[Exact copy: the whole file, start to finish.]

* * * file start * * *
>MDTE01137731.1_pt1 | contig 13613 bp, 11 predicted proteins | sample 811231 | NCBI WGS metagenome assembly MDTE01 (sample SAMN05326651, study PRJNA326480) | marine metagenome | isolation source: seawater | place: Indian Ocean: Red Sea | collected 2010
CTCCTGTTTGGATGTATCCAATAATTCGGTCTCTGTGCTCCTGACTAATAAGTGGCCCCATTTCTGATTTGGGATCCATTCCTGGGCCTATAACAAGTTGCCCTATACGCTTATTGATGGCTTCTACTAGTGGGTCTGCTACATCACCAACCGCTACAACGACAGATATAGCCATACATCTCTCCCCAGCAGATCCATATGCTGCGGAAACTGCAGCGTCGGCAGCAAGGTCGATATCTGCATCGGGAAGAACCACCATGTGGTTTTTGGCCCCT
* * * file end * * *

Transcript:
>MDTE01137731.1_pt1 | contig 13613 bp, 11 predicted proteins | sample 811231 | NCBI WGS metagenome assembly MDTE01 (sample SAMN05326651, study PRJNA326480) | marine metagenome | isolation source: seawater | place: Indian Ocean: Red Sea | collected 2010
CTCCTGTTTGGATGTATCCAATAATTCGGTCTCTGTGCTCCTGACTAATAAGTGGCCCCATTTCTGATTTGGGATCCATTCCTGGGCCTATAACAAGTTGCCCTATACGCTTATTGATGGCTTCTACTAGTGGGTCTGCTACATCACCAACCGCTACAACGACAGATATAGCCATACATCTCTCCCCAGCAGATCCATATGCTGCGGAAACTGCAGCGTCGGCAGCAAGGTCGATATCTGCATCGGGAAGAACCACCATGTGGTTTTTGGCCCCT